Alan Catlin

Link to home pageLink to current issueLink to back issuesLink to information about the magazineLink to submission guidelinesSend email to

Artwork by Gene McCormick

Where Do the Words Come From?

Where do the words come from?

Poetry for me is something that happens deep inside; an explicable sense, of music, of sound, a jazz improvisation, counterpoints and deep resonances that try to explain the unexplainable. But it wasn't that simple, getting to the words.  All sorts of stuff got in the way, most if it having to do with Life.  And one of those things was getting the requisite degrees that was supposed to make Life easier. Simpler. But like most things, it didn't work out that way.

Poetry became something I had to study.  A means to an end, the end being teaching.

At 21, I was unemployable, had a BA in English, long hair, a child, a wife and a very low number in the draft lottery.  Winner of that particular lottery got an all expense paid vacation to tour the jungles of South East Asia. But they weren't taking students out of classes once a semester began.  Higher education was infinitely preferable to humping through a hostile jungle environment, getting shot at by an aggressive, relentless enemy. I was determined, if nothing else, to stay in school for as long as was necessary.

I managed to put off the inevitable in this way, transferring from one city to another, one college to another leaving a complicated paper trail behind that the draft board was taking forever to unravel.  By the time they actually got around to giving me a physical, I had two children, a below poverty level income and a full course load to contend with.  It became almost a tossup which would be more onerous.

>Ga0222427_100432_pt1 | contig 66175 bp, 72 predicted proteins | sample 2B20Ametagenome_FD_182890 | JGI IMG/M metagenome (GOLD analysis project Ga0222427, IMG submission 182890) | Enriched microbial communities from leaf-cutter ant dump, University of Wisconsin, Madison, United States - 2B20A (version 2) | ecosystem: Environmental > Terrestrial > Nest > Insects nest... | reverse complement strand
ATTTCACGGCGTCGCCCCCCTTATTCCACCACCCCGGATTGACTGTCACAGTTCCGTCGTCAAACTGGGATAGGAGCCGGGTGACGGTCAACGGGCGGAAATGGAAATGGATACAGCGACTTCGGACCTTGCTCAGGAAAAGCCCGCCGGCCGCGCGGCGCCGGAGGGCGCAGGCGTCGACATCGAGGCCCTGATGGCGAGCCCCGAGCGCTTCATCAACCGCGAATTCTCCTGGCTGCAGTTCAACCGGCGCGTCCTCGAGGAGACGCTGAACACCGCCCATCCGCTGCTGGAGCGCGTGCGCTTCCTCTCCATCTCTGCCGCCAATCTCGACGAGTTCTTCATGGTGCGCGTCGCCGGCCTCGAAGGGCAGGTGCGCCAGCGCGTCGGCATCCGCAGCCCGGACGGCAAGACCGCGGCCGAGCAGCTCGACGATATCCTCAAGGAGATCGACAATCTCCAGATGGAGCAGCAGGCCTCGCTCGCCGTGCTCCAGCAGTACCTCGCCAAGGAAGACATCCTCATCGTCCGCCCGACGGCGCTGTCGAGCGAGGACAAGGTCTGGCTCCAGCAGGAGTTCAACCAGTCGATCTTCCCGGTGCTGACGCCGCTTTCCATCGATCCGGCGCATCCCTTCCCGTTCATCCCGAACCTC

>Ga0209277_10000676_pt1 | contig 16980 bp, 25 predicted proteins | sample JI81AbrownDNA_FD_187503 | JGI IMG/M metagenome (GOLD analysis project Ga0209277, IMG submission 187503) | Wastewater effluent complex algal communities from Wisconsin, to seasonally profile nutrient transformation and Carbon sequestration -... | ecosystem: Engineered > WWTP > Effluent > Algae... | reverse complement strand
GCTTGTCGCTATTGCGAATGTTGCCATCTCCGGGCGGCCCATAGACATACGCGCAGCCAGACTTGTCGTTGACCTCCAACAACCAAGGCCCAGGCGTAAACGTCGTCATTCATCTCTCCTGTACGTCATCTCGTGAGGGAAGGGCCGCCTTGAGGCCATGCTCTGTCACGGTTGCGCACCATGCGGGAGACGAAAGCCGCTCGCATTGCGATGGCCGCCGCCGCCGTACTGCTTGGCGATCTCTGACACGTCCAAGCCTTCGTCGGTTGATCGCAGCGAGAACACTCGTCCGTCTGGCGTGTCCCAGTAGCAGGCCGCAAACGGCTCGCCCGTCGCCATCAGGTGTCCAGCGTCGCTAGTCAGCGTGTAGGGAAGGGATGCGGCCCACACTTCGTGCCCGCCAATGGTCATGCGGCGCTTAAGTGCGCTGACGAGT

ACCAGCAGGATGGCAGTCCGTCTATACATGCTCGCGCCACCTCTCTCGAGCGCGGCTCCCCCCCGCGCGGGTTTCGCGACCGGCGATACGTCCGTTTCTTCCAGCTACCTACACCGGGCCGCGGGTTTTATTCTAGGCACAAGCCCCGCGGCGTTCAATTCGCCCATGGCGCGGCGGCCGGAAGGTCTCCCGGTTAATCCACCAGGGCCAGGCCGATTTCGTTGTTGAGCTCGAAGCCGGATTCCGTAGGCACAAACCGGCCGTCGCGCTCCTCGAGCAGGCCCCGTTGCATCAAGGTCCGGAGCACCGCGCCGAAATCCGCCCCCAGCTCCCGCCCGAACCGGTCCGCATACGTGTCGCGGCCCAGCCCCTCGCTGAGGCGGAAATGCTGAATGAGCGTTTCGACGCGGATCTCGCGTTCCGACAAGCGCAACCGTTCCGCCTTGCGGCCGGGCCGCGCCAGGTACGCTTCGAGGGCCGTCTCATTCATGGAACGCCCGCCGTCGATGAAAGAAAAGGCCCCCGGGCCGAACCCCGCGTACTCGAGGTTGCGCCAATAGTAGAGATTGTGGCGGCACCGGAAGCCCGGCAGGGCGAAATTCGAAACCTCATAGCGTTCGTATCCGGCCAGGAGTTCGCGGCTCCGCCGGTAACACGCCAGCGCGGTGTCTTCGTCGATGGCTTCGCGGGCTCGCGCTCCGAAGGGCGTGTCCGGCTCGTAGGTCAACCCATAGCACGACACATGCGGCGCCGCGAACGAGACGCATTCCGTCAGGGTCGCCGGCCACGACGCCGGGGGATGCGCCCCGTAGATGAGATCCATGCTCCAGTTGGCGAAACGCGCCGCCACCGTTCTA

The part time job as a proof checker in a bar a friend from college had gotten me gradually evolved into a full time one.  The course work required roughly forty hours of reading per week leaving little or no time for sleep.  And then there were the words, the words that refused to let go.

It was all getting to be too much.  The course work seemed like so much bullshit.  I was getting papers back with comments like, "Brilliant but we don't write that way in Graduate School."  I didn't need to ask why. The answer was simple, no creative thinking, no fooling around with the critical form, no making short stories out of literature into film papers.  Nothing really original would be acceptable.

I muddled through the year until my temporary deferment became permanent and the job became something like a profession.  I was now the barman and soon, the manager, of the busiest college bar in town.  I dropped out of the MA program after completing all the course work in order to support the family.

In my spare time checking proof, I had been writing the beginnings (and sometimes even finishing) short stories on the back of cocktail napkins. I had a couple of years of fragments, beginnings, words trying to become whole amid all that almost unreadable, wet running ink now dried and smeared on tissue thin paper.

Now it was the Unchosen profession that was as demanding as the other, academic one. It supplied all the alcohol I could consume, lead me to temptations I could not resist and, gradually, I became a Big Man in the revolving circuit of bars and restaurants.  It felt good to be respected and have money to spend.  Too good.  Most of all, it was socially acceptable to drink, to be lulled into a different kind of sleep, the sleep of the dead where all dreams end and no words left to write your way out.